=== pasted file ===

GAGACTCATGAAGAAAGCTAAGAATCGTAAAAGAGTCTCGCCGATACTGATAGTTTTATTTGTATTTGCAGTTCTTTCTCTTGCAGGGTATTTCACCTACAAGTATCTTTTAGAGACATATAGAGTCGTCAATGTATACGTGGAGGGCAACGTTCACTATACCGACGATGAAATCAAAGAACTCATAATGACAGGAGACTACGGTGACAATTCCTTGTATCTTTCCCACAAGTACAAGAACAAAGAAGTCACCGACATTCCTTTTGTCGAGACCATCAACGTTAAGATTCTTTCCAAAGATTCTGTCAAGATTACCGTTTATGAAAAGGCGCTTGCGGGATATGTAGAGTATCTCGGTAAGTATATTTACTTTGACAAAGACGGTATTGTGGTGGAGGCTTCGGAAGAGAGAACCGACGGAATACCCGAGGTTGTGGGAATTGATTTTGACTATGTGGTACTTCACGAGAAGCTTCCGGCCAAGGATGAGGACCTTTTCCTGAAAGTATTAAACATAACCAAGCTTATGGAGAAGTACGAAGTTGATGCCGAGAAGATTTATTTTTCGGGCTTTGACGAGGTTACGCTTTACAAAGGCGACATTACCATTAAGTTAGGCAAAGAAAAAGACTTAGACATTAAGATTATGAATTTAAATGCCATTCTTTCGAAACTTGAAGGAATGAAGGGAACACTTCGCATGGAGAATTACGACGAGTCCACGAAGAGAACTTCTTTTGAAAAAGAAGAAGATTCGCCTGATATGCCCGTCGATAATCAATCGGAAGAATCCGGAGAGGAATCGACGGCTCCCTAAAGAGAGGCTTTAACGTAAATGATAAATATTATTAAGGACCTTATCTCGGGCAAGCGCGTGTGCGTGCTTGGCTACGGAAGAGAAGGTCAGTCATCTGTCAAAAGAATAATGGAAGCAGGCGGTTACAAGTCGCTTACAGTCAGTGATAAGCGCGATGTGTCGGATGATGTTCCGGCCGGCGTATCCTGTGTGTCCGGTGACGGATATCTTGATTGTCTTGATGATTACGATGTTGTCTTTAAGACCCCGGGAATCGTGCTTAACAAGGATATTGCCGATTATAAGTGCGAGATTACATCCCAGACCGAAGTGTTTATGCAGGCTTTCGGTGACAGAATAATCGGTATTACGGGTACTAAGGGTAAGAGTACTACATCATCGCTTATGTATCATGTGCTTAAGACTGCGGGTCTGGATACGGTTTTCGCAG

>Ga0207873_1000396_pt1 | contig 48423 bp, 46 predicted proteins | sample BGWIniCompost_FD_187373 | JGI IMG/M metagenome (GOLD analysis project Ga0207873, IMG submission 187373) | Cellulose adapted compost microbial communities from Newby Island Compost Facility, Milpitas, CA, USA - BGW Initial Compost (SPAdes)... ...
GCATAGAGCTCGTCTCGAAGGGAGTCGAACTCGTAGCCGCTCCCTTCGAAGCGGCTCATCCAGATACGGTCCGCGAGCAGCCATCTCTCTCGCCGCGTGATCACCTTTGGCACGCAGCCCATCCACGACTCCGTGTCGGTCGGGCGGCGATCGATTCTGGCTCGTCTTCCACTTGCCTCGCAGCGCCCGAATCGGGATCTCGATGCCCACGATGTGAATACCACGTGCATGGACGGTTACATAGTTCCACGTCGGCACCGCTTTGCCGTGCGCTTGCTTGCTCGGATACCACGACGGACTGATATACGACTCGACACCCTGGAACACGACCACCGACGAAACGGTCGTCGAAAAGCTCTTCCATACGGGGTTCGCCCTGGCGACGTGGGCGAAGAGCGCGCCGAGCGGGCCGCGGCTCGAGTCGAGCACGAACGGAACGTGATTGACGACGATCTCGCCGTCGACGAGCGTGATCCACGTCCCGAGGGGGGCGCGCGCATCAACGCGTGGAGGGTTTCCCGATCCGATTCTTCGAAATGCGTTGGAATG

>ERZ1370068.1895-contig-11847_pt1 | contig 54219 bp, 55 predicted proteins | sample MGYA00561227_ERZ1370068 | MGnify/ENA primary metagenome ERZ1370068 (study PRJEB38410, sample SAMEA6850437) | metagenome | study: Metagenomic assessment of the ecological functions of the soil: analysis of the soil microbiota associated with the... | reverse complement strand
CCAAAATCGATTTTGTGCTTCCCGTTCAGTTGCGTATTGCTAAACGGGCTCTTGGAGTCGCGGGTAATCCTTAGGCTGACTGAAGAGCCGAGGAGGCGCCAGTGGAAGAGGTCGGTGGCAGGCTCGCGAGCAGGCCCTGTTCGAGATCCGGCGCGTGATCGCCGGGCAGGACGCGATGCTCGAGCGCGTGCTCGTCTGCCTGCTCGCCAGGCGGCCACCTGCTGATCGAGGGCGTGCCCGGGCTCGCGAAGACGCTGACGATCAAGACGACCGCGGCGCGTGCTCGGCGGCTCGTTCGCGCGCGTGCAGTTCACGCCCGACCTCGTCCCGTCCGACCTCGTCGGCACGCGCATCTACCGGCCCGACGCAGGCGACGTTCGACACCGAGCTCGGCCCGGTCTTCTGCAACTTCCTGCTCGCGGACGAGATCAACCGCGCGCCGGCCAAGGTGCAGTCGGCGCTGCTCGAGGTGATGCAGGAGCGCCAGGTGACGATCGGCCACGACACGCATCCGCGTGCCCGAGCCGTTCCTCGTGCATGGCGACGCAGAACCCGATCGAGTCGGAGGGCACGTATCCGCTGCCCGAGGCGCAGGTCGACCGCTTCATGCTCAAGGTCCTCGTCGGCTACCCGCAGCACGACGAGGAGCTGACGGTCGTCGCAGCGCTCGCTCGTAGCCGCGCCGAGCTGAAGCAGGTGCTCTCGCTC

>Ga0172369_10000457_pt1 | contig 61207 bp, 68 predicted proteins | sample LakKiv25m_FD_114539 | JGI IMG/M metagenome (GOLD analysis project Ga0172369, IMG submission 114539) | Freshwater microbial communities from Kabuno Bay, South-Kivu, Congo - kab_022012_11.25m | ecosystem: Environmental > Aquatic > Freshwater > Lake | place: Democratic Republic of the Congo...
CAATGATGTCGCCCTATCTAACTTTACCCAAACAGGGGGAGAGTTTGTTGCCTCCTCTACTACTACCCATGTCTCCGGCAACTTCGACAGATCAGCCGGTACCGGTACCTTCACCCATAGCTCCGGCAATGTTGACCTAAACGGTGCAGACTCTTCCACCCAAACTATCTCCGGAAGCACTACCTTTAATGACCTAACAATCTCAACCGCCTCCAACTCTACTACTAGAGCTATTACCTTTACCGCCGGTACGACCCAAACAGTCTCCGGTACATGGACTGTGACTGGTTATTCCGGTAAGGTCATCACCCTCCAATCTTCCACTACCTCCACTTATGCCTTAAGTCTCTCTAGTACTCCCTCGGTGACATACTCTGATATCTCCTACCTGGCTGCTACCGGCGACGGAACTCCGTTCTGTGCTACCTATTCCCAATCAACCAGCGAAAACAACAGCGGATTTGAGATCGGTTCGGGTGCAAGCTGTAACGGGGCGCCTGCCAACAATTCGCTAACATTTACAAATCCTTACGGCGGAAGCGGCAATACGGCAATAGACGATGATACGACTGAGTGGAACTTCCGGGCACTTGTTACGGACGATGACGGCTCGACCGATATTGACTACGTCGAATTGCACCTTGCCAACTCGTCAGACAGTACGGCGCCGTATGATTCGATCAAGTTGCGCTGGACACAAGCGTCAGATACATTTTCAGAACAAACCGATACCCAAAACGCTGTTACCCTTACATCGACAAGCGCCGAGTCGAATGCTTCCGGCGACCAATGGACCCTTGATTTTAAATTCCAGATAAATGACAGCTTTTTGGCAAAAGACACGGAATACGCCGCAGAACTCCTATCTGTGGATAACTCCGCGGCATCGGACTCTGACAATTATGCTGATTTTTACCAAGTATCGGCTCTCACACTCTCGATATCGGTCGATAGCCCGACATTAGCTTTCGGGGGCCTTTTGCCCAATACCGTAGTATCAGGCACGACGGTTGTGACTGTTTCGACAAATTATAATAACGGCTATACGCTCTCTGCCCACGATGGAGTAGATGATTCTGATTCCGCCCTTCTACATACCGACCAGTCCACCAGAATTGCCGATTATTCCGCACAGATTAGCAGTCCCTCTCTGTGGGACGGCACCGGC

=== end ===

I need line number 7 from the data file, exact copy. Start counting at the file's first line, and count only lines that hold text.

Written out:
CAATGATGTCGCCCTATCTAACTTTACCCAAACAGGGGGAGAGTTTGTTGCCTCCTCTACTACTACCCATGTCTCCGGCAACTTCGACAGATCAGCCGGTACCGGTACCTTCACCCATAGCTCCGGCAATGTTGACCTAAACGGTGCAGACTCTTCCACCCAAACTATCTCCGGAAGCACTACCTTTAATGACCTAACAATCTCAACCGCCTCCAACTCTACTACTAGAGCTATTACCTTTACCGCCGGTACGACCCAAACAGTCTCCGGTACATGGACTGTGACTGGTTATTCCGGTAAGGTCATCACCCTCCAATCTTCCACTACCTCCACTTATGCCTTAAGTCTCTCTAGTACTCCCTCGGTGACATACTCTGATATCTCCTACCTGGCTGCTACCGGCGACGGAACTCCGTTCTGTGCTACCTATTCCCAATCAACCAGCGAAAACAACAGCGGATTTGAGATCGGTTCGGGTGCAAGCTGTAACGGGGCGCCTGCCAACAATTCGCTAACATTTACAAATCCTTACGGCGGAAGCGGCAATACGGCAATAGACGATGATACGACTGAGTGGAACTTCCGGGCACTTGTTACGGACGATGACGGCTCGACCGATATTGACTACGTCGAATTGCACCTTGCCAACTCGTCAGACAGTACGGCGCCGTATGATTCGATCAAGTTGCGCTGGACACAAGCGTCAGATACATTTTCAGAACAAACCGATACCCAAAACGCTGTTACCCTTACATCGACAAGCGCCGAGTCGAATGCTTCCGGCGACCAATGGACCCTTGATTTTAAATTCCAGATAAATGACAGCTTTTTGGCAAAAGACACGGAATACGCCGCAGAACTCCTATCTGTGGATAACTCCGCGGCATCGGACTCTGACAATTATGCTGATTTTTACCAAGTATCGGCTCTCACACTCTCGATATCGGTCGATAGCCCGACATTAGCTTTCGGGGGCCTTTTGCCCAATACCGTAGTATCAGGCACGACGGTTGTGACTGTTTCGACAAATTATAATAACGGCTATACGCTCTCTGCCCACGATGGAGTAGATGATTCTGATTCCGCCCTTCTACATACCGACCAGTCCACCAGAATTGCCGATTATTCCGCACAGATTAGCAGTCCCTCTCTGTGGGACGGCACCGGC